Given that an estimated 30-40% of food waste in our country occurs before the f ood reaches our homes, perhaps we ought to take a page out of Russia’s food production playbook.

The question of how best to feed the world is a complicated one, but one which yields surprisingly simple answers. Agribusiness answers the question with mass production, low wage minority workers, and exported commodity crops. But this solution renders local economies weaker and politically dependent.


Packing up First Week's CSA Shares
In order to efficiently answer the question of how best to feed the world, perhaps we should pursue economically inefficient agriculture, such as the growing of hand-crafted veggies in our city and suburban yards, thus reframing the question as “How can we best feed ourselves, and thus encourage foreign countries in their own local economies? In doing so we would no doubt find more to add to the tally than rate of return per hour of labor. We’d have something to get up in the morning for, exercise right outside our front door. We could cancel our gym memberships and reduce our waistlines in the pea patch. We’d have something to share with our children and grandchildren, and even if they drag their feet and odn’t want to week the onions, they will grow stronger and straighter for it, fortified in their mid-life crises with memories of our example of fulfilling steady contented work. We’d have something to do with fellow Catholic families beyond dinner parties, at which we talk about the weateher, and cnfirm our prejudices, and bemoan the secular age. We’d have something to share with our neighbors, and with the poor, and we’d have a bridge of unity to meet our liberal friends halfway upon.
Three Generations of Woodsmen

Food security reasons aside, to garden is to imitate the Creator, who, when he set oabout to make mankind, played in the mud. Perhaps in hopes of renewing mankind we ought to follow suit.
Almost Finished Mountain of Split Wood ready for Winter


The Little Flower Farm roadside stand
Kale as Bathing Beauties
Bradishing Chard for the Weekly CSA Harvest






CSA Box






Beet


Squirrel Suits and Lamb Suits are essential for what we do here.


Boadacious Broccoli

Summer Squash Growing steadily

Garden in the Evening




Potatoes


We work the garden while the goats work the brush

Hauling Manure




Saturday, June 13, 2015

The earth is a sermon.


  “An economic system centred on the god of money needs to plunder nature to sustain the frenetic rhythm of consumption that is inherent to it. I think a question that we are not asking ourselves is: isn’t humanity committing suicide with this indiscriminate and tyrannical use of nature? Safeguard creation because, if we destroy it, it will destroy us. Never forget this.”


The earth is a sermon.

It was crafted to tell us about God, and about ourselves who are made in His image. How fitting that it was made “through the word”, since it itself is also a living “word”. As Catholics we can’t ignore it. We must take the earth very seriously to heart.

One of the great Catholic champions of the land was an Irish-born Dominican priest named Fr. Vincent McNabb. Ordained in 1891, he tramped across London and the English countryside in monstrous second-hand boots, slept on the ground for nearly the whole of his professed life, and met his death singing, full-throated, the Nunc Dimittis.
 G.K. Chesterton said of him that “he (was) one of the few great men I have met in my life”. A friend of McNabb’s said “he seemed to bring back the schoolboy conception of Friar Tuck with Robin Hood just round the corner.” His own prior said that having McNabb in the community was like “keeping a lion on a string”, the lion being McNabb’s eccentric character and passion, the string being his whole-hearted and unfailing obedience.

Fr. McNabb preached that Catholics must safeguard the earth, and pursue responsible agriculture if for no other reason than to ensure there will always be wheat for the altar bread, and grapes for the altar wine.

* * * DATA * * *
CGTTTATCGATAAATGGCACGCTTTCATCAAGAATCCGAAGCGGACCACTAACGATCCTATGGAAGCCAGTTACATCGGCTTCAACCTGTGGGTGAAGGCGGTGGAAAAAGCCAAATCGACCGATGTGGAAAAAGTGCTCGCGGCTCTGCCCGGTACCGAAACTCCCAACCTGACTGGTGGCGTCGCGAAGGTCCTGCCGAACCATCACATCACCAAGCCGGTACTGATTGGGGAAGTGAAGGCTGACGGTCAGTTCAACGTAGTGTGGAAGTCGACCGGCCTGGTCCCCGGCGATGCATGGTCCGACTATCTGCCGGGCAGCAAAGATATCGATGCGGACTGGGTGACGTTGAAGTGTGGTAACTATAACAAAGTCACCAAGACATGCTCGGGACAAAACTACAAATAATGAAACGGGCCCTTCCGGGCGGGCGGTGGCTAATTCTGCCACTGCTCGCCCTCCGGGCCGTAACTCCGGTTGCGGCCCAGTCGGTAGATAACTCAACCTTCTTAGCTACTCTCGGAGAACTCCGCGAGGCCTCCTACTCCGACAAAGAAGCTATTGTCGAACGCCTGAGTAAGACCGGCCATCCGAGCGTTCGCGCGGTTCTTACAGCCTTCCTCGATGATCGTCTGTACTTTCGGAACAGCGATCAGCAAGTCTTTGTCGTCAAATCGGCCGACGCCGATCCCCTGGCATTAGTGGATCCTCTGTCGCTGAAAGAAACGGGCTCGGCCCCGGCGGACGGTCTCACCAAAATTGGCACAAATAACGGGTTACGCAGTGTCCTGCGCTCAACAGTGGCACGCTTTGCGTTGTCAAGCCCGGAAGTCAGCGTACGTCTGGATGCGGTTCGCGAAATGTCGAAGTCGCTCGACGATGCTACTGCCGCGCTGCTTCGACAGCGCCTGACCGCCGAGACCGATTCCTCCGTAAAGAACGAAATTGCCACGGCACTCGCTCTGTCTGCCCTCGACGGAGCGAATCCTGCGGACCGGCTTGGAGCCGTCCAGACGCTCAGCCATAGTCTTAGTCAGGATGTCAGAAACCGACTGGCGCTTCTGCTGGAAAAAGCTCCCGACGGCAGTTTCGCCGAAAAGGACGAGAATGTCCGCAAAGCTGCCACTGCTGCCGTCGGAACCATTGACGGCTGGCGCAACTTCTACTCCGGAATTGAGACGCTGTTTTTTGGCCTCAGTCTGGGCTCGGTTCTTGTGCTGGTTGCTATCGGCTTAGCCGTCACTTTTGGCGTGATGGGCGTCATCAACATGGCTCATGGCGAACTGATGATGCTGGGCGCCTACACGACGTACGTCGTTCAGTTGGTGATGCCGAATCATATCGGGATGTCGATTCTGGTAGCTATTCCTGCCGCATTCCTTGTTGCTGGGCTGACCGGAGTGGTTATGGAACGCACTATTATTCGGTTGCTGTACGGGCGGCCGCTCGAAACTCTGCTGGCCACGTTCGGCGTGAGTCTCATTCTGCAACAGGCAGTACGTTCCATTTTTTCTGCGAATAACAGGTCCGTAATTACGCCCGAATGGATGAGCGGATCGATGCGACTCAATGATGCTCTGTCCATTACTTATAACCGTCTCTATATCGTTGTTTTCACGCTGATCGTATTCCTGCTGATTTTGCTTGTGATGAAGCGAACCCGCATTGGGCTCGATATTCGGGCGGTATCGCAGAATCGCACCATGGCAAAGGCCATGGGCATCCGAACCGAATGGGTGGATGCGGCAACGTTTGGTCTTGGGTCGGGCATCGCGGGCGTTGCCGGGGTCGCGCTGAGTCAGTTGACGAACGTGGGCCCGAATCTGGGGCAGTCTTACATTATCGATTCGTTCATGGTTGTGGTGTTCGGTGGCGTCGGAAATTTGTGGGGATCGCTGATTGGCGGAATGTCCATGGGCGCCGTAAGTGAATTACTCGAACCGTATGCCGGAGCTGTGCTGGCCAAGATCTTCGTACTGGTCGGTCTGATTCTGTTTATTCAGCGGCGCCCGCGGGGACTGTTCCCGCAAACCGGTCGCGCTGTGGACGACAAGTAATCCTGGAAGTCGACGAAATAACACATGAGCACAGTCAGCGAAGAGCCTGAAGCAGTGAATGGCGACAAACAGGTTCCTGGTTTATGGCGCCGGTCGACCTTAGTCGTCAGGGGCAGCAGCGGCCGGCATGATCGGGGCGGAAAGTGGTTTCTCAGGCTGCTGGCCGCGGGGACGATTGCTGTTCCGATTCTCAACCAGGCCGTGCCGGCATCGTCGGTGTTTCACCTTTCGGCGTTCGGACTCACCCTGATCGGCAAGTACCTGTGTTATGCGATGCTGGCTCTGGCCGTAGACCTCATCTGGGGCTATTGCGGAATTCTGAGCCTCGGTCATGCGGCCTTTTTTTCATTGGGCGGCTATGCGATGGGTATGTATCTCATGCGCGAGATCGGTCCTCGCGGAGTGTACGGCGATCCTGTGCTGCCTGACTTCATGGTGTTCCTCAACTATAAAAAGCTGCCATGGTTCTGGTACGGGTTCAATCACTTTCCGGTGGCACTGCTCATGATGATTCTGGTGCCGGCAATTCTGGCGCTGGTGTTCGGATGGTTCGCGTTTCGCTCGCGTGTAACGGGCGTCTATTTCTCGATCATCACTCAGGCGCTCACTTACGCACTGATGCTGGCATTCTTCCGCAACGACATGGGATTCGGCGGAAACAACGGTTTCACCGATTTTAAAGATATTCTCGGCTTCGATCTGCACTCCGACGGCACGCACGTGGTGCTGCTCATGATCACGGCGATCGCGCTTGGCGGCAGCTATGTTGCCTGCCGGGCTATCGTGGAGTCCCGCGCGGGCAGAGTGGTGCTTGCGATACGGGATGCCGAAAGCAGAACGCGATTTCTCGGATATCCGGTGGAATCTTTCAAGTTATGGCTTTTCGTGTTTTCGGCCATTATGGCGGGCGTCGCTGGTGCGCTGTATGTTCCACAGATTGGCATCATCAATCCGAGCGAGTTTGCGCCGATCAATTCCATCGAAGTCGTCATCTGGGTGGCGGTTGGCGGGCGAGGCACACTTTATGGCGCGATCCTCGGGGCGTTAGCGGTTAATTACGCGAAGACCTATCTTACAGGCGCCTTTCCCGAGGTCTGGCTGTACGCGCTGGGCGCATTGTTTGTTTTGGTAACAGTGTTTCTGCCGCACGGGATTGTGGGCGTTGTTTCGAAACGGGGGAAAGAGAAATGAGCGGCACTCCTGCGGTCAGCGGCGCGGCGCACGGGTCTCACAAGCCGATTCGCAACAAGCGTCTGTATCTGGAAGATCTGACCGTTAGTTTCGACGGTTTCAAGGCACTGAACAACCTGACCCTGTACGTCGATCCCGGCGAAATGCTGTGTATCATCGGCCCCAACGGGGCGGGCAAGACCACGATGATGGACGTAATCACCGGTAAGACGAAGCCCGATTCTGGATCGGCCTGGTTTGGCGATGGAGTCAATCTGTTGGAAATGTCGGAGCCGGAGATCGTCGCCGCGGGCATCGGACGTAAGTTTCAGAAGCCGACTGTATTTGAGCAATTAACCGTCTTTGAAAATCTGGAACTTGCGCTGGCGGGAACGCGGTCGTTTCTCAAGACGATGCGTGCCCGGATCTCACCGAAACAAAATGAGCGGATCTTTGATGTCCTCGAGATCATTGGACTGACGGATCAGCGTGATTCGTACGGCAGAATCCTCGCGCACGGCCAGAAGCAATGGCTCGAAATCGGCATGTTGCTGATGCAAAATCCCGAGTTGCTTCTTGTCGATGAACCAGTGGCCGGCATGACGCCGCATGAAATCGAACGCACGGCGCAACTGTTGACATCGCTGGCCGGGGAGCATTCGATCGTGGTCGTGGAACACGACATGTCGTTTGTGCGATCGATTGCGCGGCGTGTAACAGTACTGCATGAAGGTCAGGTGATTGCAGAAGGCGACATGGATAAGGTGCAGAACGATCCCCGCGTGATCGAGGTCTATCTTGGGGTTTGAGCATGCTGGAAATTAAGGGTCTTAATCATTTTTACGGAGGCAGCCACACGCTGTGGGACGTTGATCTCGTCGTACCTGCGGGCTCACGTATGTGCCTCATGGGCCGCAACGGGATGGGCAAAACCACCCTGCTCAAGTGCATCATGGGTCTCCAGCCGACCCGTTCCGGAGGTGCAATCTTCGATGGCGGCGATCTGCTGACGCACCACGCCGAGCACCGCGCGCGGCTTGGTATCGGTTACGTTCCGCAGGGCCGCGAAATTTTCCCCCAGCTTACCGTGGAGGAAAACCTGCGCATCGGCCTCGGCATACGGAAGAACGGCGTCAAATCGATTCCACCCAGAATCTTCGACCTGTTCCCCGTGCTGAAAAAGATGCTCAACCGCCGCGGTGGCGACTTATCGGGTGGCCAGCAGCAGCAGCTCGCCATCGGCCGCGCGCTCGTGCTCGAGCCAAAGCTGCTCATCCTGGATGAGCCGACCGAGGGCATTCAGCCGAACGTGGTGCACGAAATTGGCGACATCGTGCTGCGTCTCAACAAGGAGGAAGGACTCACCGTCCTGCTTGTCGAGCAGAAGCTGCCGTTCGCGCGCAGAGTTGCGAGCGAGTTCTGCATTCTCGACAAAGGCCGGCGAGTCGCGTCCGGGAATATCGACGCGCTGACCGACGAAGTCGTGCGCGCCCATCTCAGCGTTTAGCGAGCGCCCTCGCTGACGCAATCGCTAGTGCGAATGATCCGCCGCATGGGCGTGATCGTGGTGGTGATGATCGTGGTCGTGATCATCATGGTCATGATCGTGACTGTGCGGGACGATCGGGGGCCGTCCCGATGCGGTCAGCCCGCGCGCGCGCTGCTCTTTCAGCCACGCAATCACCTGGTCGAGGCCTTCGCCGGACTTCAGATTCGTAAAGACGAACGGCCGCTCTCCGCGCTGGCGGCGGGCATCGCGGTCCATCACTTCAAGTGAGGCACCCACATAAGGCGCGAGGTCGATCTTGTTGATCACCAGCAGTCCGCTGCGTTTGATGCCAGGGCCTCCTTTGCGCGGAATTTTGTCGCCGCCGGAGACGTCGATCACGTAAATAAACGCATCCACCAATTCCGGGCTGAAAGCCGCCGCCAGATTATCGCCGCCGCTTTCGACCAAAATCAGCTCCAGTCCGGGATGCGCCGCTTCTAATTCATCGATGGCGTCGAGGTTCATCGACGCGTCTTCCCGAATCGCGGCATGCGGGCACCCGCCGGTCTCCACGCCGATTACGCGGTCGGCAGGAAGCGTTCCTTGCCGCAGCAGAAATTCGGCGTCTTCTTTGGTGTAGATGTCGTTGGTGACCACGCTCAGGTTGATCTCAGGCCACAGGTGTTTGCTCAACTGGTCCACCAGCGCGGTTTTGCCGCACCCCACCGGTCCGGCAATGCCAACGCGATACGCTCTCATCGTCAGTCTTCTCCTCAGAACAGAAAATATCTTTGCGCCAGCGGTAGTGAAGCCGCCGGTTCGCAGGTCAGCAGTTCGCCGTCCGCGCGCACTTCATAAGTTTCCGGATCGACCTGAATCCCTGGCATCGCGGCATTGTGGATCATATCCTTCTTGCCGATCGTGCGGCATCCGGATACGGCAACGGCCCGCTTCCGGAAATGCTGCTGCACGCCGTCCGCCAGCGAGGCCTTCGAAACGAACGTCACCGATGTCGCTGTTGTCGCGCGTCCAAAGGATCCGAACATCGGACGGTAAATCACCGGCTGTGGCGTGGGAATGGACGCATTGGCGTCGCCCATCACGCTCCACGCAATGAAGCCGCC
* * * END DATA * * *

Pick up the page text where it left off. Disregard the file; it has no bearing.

He saw stewardship of the earth a way to turn away from token things and back to real things themselves.

“Inside the great world of things created by the Will of God are many worlds of tokens created by the will of man. The (token-things) can excite an unsatisfied desire which can at least fill the time if not the heart of man. Far otherwise is it in the greater world of realities. The very fullness of their reality limits man’s desire. If food is needed, no man desires an infinite meal, if clothing, no man desires an infinite garment, if shelter, no man desires an infinite house…Man’s being and powers of doing have a bound which sets a limit to the things he needs.”

He recommended farming for many reasons, but one of the chief reasons was it makes a person busy producing real wealth versus token wealth, producing things people need, versus things people want. Agribusiness was not what he was recommending, which results in commodities able to be used as political tools, but rather, small traditional farms, which treating the land as a living entity, are limited by her limits, and result in a life which ennobles and not degrades, both the producer and the receiver of farm goods.

For these reasons it seems the duty of every Catholic to champion responsible stewardship of the earth. Like St. Therese of Lisieux, we ought to do little things with great love. We may not be able to farm, or get back to the land in an off-grid cabin, but we can certainly cancel our lawn services, vote with our food dollars against the poor treatment of the earth by Agribusinesses by shopping at co-ops and establishing relationships with local small farmers, and take a stab at growing some of our own food.

In doing so we will be establishing better solidarity with our brothers and sisters across the world, most of whom do not enjoy the comparative wealth that we do here in America. We will be putting ourselves out to safeguard our and our neighbor’s watersheds and wells, and our planet’s future.

It is my great hope that Pope Francis’ new encyclical on the environment will make us all a bit uncomfortable, and that we will be like hard-pan soil that has been disturbed and agitated so as to be more receptive to seeds that will bring new life.

“If my readers will but admit the phrase “Alma Mater Terra”-Dear Mother Earth-
 I shall be encouraged to speak. But if they will not admit the phrase-their back-to-back houses,
their canned goods, their margarine, their dole, their tenement bugs and lice be on their head! I have delivered my soul!”

-Fr. Vincent McNabb-

Dear Mother Earth essay in his book Nazareth or Social Chaos first published in 1933

Wednesday, June 3, 2015

A Robin's Eye View of Little Flower Farm



A "domestic monastery" garden where last year's woods once stood.
Wheel-Hoeing the onions

Lillie contemplates the good life
Spinach is up!

Late May surprise. Twin does born to Rosa

The Kid Crew

Little Flower Farm's Lawn service

peas up!

Preparing ground with Marta and Tilda

potatoes are up!
phlox haunts the peripheries
The brassica patch, sunbathing



 

Goats for Sale!